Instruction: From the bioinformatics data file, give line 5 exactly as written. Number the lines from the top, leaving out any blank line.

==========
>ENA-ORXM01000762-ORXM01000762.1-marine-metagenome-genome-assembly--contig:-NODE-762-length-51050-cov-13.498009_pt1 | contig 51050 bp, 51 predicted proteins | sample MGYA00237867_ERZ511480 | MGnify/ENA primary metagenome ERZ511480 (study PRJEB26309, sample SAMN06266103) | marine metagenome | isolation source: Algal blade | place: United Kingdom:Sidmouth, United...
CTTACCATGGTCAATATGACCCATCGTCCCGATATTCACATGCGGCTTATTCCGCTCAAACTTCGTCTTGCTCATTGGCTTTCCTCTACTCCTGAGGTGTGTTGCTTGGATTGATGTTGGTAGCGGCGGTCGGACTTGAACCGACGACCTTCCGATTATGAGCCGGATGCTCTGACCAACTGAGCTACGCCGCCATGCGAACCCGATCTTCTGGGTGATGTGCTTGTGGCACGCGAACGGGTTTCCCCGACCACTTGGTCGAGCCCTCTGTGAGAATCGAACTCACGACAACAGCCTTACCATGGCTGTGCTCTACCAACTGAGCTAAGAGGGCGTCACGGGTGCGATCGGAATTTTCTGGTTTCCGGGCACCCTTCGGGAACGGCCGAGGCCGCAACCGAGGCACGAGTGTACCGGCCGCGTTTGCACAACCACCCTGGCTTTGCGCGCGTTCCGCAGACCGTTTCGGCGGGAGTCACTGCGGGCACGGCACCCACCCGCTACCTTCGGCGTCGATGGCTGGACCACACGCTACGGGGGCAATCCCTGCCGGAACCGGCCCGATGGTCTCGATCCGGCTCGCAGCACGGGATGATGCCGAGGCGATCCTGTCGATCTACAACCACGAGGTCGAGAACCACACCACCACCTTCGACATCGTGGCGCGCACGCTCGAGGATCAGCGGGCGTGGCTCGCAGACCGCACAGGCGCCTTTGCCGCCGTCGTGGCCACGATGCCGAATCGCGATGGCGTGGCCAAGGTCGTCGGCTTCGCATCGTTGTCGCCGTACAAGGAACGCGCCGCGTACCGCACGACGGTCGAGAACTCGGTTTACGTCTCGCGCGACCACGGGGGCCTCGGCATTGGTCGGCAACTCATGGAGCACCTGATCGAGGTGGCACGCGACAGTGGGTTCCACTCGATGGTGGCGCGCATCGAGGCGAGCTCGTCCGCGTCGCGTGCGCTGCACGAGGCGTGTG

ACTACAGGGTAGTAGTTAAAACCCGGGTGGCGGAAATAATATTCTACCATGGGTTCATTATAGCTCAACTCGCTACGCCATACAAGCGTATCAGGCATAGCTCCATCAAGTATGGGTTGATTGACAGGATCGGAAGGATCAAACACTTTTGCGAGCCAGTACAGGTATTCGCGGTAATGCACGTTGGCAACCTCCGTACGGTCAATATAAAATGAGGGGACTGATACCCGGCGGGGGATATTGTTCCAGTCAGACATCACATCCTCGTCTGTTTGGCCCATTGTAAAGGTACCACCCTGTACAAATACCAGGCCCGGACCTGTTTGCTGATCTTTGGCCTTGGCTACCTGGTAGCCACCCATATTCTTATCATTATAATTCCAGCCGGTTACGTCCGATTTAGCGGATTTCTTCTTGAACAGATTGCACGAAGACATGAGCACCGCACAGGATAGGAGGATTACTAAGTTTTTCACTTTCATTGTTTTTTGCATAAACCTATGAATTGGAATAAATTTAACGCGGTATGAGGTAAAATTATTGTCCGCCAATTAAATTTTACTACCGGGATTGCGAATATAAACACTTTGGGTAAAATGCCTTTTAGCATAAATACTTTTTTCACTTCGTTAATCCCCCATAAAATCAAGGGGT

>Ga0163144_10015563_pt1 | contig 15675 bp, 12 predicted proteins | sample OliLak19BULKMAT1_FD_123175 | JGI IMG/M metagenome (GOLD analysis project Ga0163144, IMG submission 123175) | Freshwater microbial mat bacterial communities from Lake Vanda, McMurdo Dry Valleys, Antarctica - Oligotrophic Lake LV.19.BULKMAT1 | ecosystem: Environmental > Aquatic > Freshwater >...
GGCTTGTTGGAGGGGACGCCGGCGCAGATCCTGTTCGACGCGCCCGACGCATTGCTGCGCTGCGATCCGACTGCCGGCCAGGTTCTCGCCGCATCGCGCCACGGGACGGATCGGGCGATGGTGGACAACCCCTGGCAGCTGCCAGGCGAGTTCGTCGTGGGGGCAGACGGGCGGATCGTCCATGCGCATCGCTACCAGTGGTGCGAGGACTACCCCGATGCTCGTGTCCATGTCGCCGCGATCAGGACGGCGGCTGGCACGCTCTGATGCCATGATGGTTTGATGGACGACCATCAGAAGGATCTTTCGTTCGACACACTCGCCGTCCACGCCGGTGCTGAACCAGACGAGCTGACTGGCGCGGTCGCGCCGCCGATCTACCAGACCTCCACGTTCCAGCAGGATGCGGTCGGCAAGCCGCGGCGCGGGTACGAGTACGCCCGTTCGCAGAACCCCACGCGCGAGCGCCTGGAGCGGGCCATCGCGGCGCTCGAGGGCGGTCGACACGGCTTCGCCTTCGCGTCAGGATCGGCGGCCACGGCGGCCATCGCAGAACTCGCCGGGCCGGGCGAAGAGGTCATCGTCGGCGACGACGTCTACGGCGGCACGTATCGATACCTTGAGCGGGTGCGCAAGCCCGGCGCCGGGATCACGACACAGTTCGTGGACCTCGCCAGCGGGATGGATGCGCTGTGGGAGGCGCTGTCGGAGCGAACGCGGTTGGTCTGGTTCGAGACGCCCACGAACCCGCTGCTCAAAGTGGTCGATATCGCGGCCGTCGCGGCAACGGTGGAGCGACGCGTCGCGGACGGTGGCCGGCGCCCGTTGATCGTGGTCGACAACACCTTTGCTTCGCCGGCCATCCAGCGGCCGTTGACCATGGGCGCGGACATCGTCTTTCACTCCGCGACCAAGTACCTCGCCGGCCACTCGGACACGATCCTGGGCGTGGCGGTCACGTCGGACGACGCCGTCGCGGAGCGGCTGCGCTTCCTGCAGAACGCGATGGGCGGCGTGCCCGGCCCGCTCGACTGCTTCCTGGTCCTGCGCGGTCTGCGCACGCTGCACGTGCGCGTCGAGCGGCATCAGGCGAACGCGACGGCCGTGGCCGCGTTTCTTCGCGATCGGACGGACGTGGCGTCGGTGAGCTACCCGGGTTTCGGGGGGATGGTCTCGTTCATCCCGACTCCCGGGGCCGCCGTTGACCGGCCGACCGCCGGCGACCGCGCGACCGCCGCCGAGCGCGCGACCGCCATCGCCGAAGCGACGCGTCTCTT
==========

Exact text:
GGCTTGTTGGAGGGGACGCCGGCGCAGATCCTGTTCGACGCGCCCGACGCATTGCTGCGCTGCGATCCGACTGCCGGCCAGGTTCTCGCCGCATCGCGCCACGGGACGGATCGGGCGATGGTGGACAACCCCTGGCAGCTGCCAGGCGAGTTCGTCGTGGGGGCAGACGGGCGGATCGTCCATGCGCATCGCTACCAGTGGTGCGAGGACTACCCCGATGCTCGTGTCCATGTCGCCGCGATCAGGACGGCGGCTGGCACGCTCTGATGCCATGATGGTTTGATGGACGACCATCAGAAGGATCTTTCGTTCGACACACTCGCCGTCCACGCCGGTGCTGAACCAGACGAGCTGACTGGCGCGGTCGCGCCGCCGATCTACCAGACCTCCACGTTCCAGCAGGATGCGGTCGGCAAGCCGCGGCGCGGGTACGAGTACGCCCGTTCGCAGAACCCCACGCGCGAGCGCCTGGAGCGGGCCATCGCGGCGCTCGAGGGCGGTCGACACGGCTTCGCCTTCGCGTCAGGATCGGCGGCCACGGCGGCCATCGCAGAACTCGCCGGGCCGGGCGAAGAGGTCATCGTCGGCGACGACGTCTACGGCGGCACGTATCGATACCTTGAGCGGGTGCGCAAGCCCGGCGCCGGGATCACGACACAGTTCGTGGACCTCGCCAGCGGGATGGATGCGCTGTGGGAGGCGCTGTCGGAGCGAACGCGGTTGGTCTGGTTCGAGACGCCCACGAACCCGCTGCTCAAAGTGGTCGATATCGCGGCCGTCGCGGCAACGGTGGAGCGACGCGTCGCGGACGGTGGCCGGCGCCCGTTGATCGTGGTCGACAACACCTTTGCTTCGCCGGCCATCCAGCGGCCGTTGACCATGGGCGCGGACATCGTCTTTCACTCCGCGACCAAGTACCTCGCCGGCCACTCGGACACGATCCTGGGCGTGGCGGTCACGTCGGACGACGCCGTCGCGGAGCGGCTGCGCTTCCTGCAGAACGCGATGGGCGGCGTGCCCGGCCCGCTCGACTGCTTCCTGGTCCTGCGCGGTCTGCGCACGCTGCACGTGCGCGTCGAGCGGCATCAGGCGAACGCGACGGCCGTGGCCGCGTTTCTTCGCGATCGGACGGACGTGGCGTCGGTGAGCTACCCGGGTTTCGGGGGGATGGTCTCGTTCATCCCGACTCCCGGGGCCGCCGTTGACCGGCCGACCGCCGGCGACCGCGCGACCGCCGCCGAGCGCGCGACCGCCATCGCCGAAGCGACGCGTCTCTT